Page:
Start to Finish... Ground Up Single Tenant NNN Lease Development

59 Replies

So I felt like this would be a good subject to journal, both for the input from the pros and as a loose guide for others venturing into this field of investment.

Although I have been involved in the purchase of existing NNN lease investments I have yet to get involved from the ground up, much less as the actual point man.

I will go ahead and ask for forgiveness ahead of time for any typos, misspellings, or grammatical disasters. I am not a writer, a poet, or a prude.

Chapter One " What was I thinking" January 2014

I started the process by assessing/evaluating which credit tenant I wanted to focus on, and settled with the Dollar type national credit tenants.

I then looked at markets within 90 miles of Tallahassee, and studied the footprint of the three major Dollar tenants looking for gaps in the foot print and assessing why there were gaps. Simultaneously, I studied the age of existing Dollars in an attempt to add to the gap study the need for potential relocation of old Dollar types to new free standing buildings. Eventually I had a list of target stores and gaps. This is when the real work began.

With my maps and list I began to eliminate potential relocation options for various reasons but mainly do to remaining term on the leases. My focus started to narrow to areas that were missing one of the four large players in the Dollar game. once I narrowed my target markets to "gap zones" I started searching those zones for the most attractive parcels of land which in my mind is a parcel with good ingress and egress, preferably a corner lot with a market high traffic count. whether they were actively for sale or not. I also remained mindful that I may need to assemble multiple parcels, always considering the fact that I may need to tear down existing structures.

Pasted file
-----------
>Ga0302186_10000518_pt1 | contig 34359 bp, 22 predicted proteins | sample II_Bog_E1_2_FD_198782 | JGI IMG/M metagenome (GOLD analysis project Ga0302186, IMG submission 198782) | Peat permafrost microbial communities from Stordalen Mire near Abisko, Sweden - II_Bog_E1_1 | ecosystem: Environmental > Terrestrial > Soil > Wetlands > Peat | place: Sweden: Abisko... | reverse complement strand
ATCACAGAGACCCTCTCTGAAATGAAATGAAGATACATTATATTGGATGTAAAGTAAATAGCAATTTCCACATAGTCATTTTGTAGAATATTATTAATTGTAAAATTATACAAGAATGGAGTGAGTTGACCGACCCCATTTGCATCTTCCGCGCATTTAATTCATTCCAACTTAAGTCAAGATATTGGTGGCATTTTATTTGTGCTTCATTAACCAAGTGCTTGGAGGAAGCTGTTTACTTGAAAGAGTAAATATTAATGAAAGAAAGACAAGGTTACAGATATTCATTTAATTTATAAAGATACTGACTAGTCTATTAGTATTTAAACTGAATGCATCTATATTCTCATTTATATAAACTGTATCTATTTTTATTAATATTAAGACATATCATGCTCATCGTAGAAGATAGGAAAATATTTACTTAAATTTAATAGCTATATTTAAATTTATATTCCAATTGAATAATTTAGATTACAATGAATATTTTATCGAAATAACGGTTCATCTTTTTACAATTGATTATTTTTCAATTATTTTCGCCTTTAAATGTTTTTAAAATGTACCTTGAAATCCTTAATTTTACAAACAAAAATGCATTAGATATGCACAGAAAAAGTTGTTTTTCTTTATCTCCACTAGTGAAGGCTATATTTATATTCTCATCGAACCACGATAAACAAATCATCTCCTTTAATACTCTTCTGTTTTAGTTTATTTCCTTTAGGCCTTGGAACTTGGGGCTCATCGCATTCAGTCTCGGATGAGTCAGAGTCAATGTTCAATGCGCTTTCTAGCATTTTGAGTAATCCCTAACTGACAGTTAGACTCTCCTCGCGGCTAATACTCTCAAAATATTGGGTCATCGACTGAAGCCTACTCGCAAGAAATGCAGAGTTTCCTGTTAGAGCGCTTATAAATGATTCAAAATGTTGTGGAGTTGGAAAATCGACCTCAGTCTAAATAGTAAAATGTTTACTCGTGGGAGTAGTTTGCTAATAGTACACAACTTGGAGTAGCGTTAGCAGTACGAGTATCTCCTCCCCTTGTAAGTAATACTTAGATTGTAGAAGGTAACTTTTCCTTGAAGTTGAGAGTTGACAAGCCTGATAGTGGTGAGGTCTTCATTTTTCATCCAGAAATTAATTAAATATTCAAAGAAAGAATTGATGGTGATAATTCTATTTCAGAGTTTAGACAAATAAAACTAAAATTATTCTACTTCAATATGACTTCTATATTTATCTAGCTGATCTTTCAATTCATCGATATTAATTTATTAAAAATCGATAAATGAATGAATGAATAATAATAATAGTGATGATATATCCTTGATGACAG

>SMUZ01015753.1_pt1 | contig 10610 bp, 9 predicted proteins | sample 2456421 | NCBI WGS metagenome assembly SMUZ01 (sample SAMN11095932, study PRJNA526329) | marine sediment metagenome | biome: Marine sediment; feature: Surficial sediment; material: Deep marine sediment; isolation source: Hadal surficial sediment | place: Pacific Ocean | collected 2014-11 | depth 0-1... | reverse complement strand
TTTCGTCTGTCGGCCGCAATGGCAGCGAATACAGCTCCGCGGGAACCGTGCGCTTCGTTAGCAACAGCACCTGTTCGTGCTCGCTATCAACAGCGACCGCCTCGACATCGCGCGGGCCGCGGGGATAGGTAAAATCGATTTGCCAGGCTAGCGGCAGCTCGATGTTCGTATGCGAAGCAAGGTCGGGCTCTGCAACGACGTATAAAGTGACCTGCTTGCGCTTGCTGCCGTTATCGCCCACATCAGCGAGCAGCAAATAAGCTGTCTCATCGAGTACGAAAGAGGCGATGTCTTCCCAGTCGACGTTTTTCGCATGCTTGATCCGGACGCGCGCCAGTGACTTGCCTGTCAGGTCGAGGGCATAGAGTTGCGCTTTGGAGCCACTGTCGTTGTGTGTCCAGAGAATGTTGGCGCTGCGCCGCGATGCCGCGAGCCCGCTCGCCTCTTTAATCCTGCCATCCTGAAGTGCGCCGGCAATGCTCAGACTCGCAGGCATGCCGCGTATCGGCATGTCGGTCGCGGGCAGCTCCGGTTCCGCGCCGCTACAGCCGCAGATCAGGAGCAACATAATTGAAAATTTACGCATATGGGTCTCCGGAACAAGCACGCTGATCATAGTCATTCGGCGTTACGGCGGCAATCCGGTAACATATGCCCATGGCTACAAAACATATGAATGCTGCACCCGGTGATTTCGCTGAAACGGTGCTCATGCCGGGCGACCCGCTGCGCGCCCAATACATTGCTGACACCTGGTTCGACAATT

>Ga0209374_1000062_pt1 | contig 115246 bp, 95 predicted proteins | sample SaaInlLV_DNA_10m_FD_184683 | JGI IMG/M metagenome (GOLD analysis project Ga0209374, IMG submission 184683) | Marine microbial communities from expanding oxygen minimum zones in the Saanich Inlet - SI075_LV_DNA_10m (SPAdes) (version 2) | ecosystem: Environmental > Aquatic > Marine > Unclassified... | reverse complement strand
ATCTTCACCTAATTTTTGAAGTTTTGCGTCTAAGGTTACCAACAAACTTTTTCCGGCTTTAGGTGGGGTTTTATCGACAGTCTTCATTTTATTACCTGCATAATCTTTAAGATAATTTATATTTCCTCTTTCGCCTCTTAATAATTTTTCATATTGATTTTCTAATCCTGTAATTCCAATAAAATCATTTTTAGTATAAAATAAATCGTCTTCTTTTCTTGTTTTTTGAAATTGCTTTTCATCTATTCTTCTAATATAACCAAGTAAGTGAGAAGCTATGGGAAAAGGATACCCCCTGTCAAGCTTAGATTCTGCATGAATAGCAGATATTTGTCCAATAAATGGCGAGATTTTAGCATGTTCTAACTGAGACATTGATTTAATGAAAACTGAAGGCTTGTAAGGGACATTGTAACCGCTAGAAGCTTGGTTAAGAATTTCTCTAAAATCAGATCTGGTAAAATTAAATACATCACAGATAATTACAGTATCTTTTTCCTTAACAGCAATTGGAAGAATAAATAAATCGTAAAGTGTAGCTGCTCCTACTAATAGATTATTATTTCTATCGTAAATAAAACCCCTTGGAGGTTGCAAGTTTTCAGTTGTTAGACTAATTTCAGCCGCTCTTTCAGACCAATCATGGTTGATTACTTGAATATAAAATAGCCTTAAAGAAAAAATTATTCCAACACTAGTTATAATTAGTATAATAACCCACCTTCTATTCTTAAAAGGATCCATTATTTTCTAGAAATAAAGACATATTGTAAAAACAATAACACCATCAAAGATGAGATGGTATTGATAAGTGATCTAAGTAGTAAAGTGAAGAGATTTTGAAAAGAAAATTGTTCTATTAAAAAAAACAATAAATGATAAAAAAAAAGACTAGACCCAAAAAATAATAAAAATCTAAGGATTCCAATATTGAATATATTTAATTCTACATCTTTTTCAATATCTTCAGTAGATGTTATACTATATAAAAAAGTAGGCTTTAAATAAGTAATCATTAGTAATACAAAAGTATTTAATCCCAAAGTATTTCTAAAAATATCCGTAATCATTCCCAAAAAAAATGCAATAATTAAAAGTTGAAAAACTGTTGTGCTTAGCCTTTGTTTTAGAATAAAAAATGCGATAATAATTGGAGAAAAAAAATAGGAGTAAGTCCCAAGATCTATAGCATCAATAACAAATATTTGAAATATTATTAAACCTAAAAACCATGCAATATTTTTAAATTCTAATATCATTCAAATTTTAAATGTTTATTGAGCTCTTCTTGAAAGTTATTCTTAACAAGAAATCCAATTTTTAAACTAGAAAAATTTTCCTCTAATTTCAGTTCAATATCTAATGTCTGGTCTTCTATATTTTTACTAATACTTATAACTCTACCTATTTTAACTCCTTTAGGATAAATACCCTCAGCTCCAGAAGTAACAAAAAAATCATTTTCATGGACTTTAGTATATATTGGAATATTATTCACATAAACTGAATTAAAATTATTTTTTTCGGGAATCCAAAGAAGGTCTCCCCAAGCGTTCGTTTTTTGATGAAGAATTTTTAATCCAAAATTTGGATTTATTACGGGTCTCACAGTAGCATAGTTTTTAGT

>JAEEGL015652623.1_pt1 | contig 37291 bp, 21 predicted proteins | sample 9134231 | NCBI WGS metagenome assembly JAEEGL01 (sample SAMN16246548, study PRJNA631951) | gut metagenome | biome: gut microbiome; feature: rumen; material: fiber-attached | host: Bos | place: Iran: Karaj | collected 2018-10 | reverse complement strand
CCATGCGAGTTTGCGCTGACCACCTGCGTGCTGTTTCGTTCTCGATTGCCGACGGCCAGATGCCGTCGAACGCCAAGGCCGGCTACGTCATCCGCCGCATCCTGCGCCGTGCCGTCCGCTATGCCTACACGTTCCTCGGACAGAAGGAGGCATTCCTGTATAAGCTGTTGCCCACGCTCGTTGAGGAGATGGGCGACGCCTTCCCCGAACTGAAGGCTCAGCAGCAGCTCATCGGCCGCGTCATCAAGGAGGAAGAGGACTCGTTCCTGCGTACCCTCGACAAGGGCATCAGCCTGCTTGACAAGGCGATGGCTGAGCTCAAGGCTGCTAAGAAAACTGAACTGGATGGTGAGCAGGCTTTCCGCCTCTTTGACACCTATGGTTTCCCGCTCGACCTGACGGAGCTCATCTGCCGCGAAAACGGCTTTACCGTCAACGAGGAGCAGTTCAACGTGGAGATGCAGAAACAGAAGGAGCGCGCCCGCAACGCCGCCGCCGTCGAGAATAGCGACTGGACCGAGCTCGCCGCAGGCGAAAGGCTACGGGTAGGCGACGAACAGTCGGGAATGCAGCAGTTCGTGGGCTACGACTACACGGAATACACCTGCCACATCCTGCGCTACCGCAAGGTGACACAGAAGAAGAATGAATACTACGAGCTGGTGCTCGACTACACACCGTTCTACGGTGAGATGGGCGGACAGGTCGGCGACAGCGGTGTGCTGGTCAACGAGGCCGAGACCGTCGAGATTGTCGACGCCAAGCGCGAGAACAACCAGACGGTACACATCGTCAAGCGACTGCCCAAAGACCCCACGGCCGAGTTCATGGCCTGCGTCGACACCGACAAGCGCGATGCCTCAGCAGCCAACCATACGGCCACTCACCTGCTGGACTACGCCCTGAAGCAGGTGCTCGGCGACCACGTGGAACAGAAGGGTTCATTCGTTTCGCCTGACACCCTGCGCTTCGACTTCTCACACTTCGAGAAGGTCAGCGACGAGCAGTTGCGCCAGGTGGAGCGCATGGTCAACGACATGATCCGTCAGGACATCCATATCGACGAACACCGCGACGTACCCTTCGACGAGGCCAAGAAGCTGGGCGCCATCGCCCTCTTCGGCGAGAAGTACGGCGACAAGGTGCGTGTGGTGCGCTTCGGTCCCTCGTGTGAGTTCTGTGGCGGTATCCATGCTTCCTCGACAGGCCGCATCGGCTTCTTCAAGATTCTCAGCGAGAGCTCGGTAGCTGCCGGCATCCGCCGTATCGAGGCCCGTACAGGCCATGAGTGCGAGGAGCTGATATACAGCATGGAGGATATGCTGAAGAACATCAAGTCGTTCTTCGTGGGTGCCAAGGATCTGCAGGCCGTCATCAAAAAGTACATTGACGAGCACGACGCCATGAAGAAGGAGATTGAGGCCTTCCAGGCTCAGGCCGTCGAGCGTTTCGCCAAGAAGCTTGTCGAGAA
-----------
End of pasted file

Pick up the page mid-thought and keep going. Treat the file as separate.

Over the first three months I continually narrowed my list of target parcels continually assessing the potential for the relocation of an existing Dollar, or filling the gap between existing Dollars with a competitor.

I contacted owners, existing listing agents, past listing agents (in an effort to cut through the time and BS of identifying and contacting the owner). Now, when asked what I was interested in with each parcel, I always said sandwich shop, package store, or carwash; something that threw off the scent of a fresh idea.

Coming into early March and I have identified four sites that will work as a relocation or a new competitor, and have three under contract. With my contract I typically don't negotiate the price aggressively up front, I prefer to appease the sellers desire to met their individual pot of gold, and hold them to a lengthy due diligence period (120-180 days). I will revisit the price, if necessary, after the potential tenants have done their market feasibility study to assess their potential gross sales. From this study the tenants will determine the price per sqft the market will justify. I do have an idea of both market rents and how they associate with the land acquisition prior to this stage but I leave room for future negotiations. For the purposes of this writing I am going to focus on the site that has the most components to the redevelopment. Assemblage, and Demolitions of a old gas station "The Site"

Chapter Two "Presentation to Tenants"

Now that i have the parcels under contract, I start bouncing the opportunity of relocation to any aged tenants in the area, and present the options for new locations to competitors of current market tenants. My recommendation is to find the tenant rep for each target tenant and present a site sketch of the proposed layout to the prospective tenant. I personally go all out with this step, because I am just fluent enough with CAD to be dangerous. I provide traffic counts, site foot prints including parking, holding ponds, ingress egress and maybe two elevations ( building views from different angles). The tenant market evaluation has been a month long process, but BOOOOM finally produced interest from two tenants, one is a relocation the other is a new competitor. The new competitor actually fits The Site better than the relocation because it only requires 10,000 sqft.